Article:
Prologue: Protestant Ideals and Historical Realities
This book comes from personal experience, my research and teaching, and from lifelong participation in Christian congregations. I am grateful to those congregations for teaching me what I know about membership in the household of God. Much of the “new vision” described in part 3 was learned from members of Diakonia, a congregation where most members are engaged in mutual ministry and in outreach ministries in their community.
Much of what I know about ministry comes from friends who are gifted pastors and from my students. I owe a special thanks to Art Hagy, who read the first draft, and Stanley Hauerwas, who read the last draft of this book. Art told me what I had to say of importance to pastors. Stanley was generous with appreciation and constructive criticism of my practical theology.
Much of what I know about families comes from being a daughter, a wife, and a mother. I am grateful to my daughters who freely discuss issues of their young-adult generation with me. I am deeply grateful to my husband, who enthusiastically supports my ministry.
Some books need a good editor more than others. This is one of them. It has not been easy to write about family idolatry while affirming the importance of family relationships to Christians. In Paul Franklyn and Sally Sharpe I have been blessed with the kind of editorial assistance I needed.
The Theological School
This book is for pastors and Christian educators who wrestle with the difficult issue of how to include people from traditional and nontraditional families in the life of a congregation. My premise is that this is not possible unless those who lead congregations recognize that it is the church — and not a biological family unit — that is the first family of all baptized Christians. Since we become Christian as we participate in the life of a congregation, the way church leaders order the life and worship of a congregation is crucial to the spiritual well-being of all members of a congregation.
During the last twenty-five years, church leaders have experienced the impact of a major cultural transition on the life of congregations. A technological revolution and a changing economic order affect both church and family. Most congregations are affected by the changing family, membership loss, shrinking Sunday Schools, failure to retain youth, and a growing number of older members. The impact of a biomedical revolution raises new issues about sexual practices, the nature of conception and childbearing, and the meaning of marriage and parenthood. Even though these changes affect the daily life of all Christians, many pastors seem unable to lead a congregation in theological reflection about ethical issues.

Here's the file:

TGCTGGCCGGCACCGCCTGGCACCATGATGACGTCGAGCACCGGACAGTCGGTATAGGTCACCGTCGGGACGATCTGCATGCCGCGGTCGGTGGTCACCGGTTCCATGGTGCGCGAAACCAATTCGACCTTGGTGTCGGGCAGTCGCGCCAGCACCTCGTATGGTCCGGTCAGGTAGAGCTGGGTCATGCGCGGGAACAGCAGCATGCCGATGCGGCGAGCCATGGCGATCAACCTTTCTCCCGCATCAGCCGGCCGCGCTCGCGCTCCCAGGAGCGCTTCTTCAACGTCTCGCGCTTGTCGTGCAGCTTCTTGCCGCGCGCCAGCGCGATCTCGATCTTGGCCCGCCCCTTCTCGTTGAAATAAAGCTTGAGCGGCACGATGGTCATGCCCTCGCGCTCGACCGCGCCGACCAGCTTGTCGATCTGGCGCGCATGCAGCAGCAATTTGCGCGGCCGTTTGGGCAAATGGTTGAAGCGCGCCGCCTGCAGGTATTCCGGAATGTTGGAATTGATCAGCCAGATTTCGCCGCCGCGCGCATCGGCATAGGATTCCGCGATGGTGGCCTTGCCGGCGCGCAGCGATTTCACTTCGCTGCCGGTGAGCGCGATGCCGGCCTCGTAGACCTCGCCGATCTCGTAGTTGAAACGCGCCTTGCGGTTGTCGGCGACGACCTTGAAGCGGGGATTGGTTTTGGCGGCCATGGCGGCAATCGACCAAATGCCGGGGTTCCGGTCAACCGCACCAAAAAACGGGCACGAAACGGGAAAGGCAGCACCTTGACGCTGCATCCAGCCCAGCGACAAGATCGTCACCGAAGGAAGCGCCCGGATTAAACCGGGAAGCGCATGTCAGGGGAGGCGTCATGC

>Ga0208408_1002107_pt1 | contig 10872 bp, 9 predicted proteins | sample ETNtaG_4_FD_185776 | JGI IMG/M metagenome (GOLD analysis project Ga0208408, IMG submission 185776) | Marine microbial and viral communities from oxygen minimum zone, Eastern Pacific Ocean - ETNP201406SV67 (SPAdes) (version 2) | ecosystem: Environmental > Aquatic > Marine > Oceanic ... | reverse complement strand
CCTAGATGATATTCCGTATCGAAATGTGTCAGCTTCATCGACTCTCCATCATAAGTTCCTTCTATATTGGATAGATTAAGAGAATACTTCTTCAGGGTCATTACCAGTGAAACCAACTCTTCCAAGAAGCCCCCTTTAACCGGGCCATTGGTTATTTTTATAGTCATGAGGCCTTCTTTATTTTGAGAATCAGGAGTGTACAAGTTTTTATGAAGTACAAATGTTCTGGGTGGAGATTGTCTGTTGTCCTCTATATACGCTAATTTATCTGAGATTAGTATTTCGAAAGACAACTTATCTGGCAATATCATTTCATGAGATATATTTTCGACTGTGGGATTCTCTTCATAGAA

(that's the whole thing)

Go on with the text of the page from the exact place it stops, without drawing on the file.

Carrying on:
My thesis is that Protestants in the United States are not yet fully aware of the extent to which the changing family affects the life of a congregation because our theologies, ministries, and traditions are influenced by a worldview that coalesced before the Civil War. Many people continue to think about sexuality, family, and church in ways that took shape in the Victorian era, a time of empire.
Confronting the Idolatry of Family challenges those who believe that “decline” in the family is the cause of moral decay in the nation and membership loss in churches. This perpetuates a belief held by pastors and theologians in the Victorian period that “the Christian family” was the building block of civilization without which neither nation nor children would be moral. This implies that the church exists primarily to support the moral fabric of the American democracy. During the Victorian era — approximately 1830-1913 — an ultimacy was attributed to the formative power of “the Christian family.” Protestants commonly regarded the family as “a little church.”
Christianity has had a tendency to become a church of empire since the Constantinian era.1 In 1971, historian Robert T. Handy argued that an American version of a church of empire was coming to an end. He referred to the transition then under way as a “second disestablishment of religion” in America. Handy suggested that since the Victorian period, Protestants had confused a civil religion — the hope of Christianizing America — with Christian faith. He pointed out that instead of the church having Christianized civilization, the Protestant churches in America had been domesticated.2
Although few Protestants would still claim that the United States is an “almost Christianized” nation, the Victorian way of thinking about the world, God, and human nature still influences theological discourse. The dualistic, or dichotomous, structure of Victorian thought is most evident in the way modern Protestants approach moral issues. The Victorian way of dividing the world into male and female roles and spheres still influences the way we organize the life of a congregation.